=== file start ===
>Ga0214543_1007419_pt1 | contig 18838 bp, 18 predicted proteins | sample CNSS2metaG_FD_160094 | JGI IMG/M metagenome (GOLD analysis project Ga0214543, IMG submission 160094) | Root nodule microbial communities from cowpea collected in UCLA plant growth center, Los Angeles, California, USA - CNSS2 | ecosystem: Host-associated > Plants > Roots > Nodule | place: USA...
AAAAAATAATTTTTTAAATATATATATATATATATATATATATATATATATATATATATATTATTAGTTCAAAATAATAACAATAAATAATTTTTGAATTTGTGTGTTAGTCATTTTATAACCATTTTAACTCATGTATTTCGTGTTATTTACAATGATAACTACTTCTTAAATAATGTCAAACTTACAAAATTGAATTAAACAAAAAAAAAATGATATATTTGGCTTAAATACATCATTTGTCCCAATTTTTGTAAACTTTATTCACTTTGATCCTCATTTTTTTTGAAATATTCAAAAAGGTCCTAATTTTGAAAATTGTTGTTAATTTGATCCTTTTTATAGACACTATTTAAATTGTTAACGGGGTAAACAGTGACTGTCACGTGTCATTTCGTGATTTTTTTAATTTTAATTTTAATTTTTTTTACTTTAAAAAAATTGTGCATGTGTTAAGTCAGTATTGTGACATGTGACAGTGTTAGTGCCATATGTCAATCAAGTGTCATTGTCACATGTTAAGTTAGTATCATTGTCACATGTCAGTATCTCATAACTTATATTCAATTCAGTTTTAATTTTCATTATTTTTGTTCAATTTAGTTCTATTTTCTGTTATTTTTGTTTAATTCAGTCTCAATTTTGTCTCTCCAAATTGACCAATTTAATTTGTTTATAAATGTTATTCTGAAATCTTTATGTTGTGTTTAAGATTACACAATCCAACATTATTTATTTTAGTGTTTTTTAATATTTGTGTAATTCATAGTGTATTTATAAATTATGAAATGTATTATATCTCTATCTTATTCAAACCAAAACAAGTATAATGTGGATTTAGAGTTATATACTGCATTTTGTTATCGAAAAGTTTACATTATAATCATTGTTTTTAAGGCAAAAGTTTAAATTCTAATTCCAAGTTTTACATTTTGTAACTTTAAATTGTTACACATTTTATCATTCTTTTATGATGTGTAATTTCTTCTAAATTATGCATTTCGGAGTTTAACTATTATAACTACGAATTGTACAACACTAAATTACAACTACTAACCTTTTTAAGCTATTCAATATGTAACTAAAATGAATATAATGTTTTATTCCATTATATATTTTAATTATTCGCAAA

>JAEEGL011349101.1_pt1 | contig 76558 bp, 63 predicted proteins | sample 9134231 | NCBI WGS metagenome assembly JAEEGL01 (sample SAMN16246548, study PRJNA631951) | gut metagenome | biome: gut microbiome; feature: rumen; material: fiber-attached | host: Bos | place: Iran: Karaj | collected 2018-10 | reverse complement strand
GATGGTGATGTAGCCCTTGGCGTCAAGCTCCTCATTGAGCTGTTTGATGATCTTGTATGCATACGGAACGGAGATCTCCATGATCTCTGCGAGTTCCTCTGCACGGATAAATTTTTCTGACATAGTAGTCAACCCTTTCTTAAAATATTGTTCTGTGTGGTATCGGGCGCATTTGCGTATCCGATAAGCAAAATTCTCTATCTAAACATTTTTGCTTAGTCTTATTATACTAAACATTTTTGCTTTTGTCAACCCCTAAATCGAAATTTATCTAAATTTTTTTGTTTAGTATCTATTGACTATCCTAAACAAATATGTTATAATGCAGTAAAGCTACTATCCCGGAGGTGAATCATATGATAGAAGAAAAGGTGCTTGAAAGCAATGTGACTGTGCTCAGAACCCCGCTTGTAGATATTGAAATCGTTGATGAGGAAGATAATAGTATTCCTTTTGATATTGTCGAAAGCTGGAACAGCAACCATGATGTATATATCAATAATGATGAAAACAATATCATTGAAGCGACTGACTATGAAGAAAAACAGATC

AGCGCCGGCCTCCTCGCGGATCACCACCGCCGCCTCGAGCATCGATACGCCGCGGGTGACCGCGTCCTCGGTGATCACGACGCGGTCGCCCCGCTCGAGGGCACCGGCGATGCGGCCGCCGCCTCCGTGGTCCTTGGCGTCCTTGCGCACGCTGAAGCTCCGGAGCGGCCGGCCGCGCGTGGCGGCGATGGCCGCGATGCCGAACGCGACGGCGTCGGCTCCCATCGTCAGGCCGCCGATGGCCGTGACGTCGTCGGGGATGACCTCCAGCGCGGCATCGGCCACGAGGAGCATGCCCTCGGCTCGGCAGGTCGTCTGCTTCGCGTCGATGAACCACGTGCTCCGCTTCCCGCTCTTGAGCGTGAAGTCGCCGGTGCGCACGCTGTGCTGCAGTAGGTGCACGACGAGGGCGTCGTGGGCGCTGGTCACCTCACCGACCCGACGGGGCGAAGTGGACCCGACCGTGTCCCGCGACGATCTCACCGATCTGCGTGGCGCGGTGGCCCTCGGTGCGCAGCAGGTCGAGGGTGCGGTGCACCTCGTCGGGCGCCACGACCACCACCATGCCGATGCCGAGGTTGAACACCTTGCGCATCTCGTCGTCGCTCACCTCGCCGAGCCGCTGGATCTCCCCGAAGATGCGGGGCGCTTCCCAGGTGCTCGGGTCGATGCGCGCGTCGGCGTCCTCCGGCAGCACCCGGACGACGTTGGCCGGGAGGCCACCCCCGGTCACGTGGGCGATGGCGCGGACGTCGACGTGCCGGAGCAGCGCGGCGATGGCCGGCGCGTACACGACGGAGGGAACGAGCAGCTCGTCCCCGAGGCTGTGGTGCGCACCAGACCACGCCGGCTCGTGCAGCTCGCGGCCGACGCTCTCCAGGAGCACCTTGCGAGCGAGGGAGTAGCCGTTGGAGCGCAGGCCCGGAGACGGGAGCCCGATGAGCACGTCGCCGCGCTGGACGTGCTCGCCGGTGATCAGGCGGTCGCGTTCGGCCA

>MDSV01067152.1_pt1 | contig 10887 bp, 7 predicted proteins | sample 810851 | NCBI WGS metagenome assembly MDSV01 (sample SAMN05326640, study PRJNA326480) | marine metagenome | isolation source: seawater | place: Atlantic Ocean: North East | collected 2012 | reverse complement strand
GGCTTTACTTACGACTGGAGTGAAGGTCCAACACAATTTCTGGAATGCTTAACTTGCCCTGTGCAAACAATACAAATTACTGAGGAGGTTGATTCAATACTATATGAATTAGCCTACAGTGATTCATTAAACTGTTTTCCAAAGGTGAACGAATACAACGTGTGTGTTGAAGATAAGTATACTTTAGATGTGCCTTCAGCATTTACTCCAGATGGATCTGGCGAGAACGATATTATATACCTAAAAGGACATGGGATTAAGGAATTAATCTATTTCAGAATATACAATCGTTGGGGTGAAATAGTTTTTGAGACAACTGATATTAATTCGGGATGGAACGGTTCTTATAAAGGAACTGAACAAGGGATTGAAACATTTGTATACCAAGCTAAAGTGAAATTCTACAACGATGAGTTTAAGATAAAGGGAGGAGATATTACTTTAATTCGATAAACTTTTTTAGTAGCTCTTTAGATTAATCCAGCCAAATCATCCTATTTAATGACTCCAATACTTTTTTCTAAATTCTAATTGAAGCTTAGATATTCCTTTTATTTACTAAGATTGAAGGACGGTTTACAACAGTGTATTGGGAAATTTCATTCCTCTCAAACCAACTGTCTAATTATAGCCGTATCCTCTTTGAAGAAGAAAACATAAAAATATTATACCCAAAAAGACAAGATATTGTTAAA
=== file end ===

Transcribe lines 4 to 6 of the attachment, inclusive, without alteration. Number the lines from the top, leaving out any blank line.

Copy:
GATGGTGATGTAGCCCTTGGCGTCAAGCTCCTCATTGAGCTGTTTGATGATCTTGTATGCATACGGAACGGAGATCTCCATGATCTCTGCGAGTTCCTCTGCACGGATAAATTTTTCTGACATAGTAGTCAACCCTTTCTTAAAATATTGTTCTGTGTGGTATCGGGCGCATTTGCGTATCCGATAAGCAAAATTCTCTATCTAAACATTTTTGCTTAGTCTTATTATACTAAACATTTTTGCTTTTGTCAACCCCTAAATCGAAATTTATCTAAATTTTTTTGTTTAGTATCTATTGACTATCCTAAACAAATATGTTATAATGCAGTAAAGCTACTATCCCGGAGGTGAATCATATGATAGAAGAAAAGGTGCTTGAAAGCAATGTGACTGTGCTCAGAACCCCGCTTGTAGATATTGAAATCGTTGATGAGGAAGATAATAGTATTCCTTTTGATATTGTCGAAAGCTGGAACAGCAACCATGATGTATATATCAATAATGATGAAAACAATATCATTGAAGCGACTGACTATGAAGAAAAACAGATC

AGCGCCGGCCTCCTCGCGGATCACCACCGCCGCCTCGAGCATCGATACGCCGCGGGTGACCGCGTCCTCGGTGATCACGACGCGGTCGCCCCGCTCGAGGGCACCGGCGATGCGGCCGCCGCCTCCGTGGTCCTTGGCGTCCTTGCGCACGCTGAAGCTCCGGAGCGGCCGGCCGCGCGTGGCGGCGATGGCCGCGATGCCGAACGCGACGGCGTCGGCTCCCATCGTCAGGCCGCCGATGGCCGTGACGTCGTCGGGGATGACCTCCAGCGCGGCATCGGCCACGAGGAGCATGCCCTCGGCTCGGCAGGTCGTCTGCTTCGCGTCGATGAACCACGTGCTCCGCTTCCCGCTCTTGAGCGTGAAGTCGCCGGTGCGCACGCTGTGCTGCAGTAGGTGCACGACGAGGGCGTCGTGGGCGCTGGTCACCTCACCGACCCGACGGGGCGAAGTGGACCCGACCGTGTCCCGCGACGATCTCACCGATCTGCGTGGCGCGGTGGCCCTCGGTGCGCAGCAGGTCGAGGGTGCGGTGCACCTCGTCGGGCGCCACGACCACCACCATGCCGATGCCGAGGTTGAACACCTTGCGCATCTCGTCGTCGCTCACCTCGCCGAGCCGCTGGATCTCCCCGAAGATGCGGGGCGCTTCCCAGGTGCTCGGGTCGATGCGCGCGTCGGCGTCCTCCGGCAGCACCCGGACGACGTTGGCCGGGAGGCCACCCCCGGTCACGTGGGCGATGGCGCGGACGTCGACGTGCCGGAGCAGCGCGGCGATGGCCGGCGCGTACACGACGGAGGGAACGAGCAGCTCGTCCCCGAGGCTGTGGTGCGCACCAGACCACGCCGGCTCGTGCAGCTCGCGGCCGACGCTCTCCAGGAGCACCTTGCGAGCGAGGGAGTAGCCGTTGGAGCGCAGGCCCGGAGACGGGAGCCCGATGAGCACGTCGCCGCGCTGGACGTGCTCGCCGGTGATCAGGCGGTCGCGTTCGGCCA

>MDSV01067152.1_pt1 | contig 10887 bp, 7 predicted proteins | sample 810851 | NCBI WGS metagenome assembly MDSV01 (sample SAMN05326640, study PRJNA326480) | marine metagenome | isolation source: seawater | place: Atlantic Ocean: North East | collected 2012 | reverse complement strand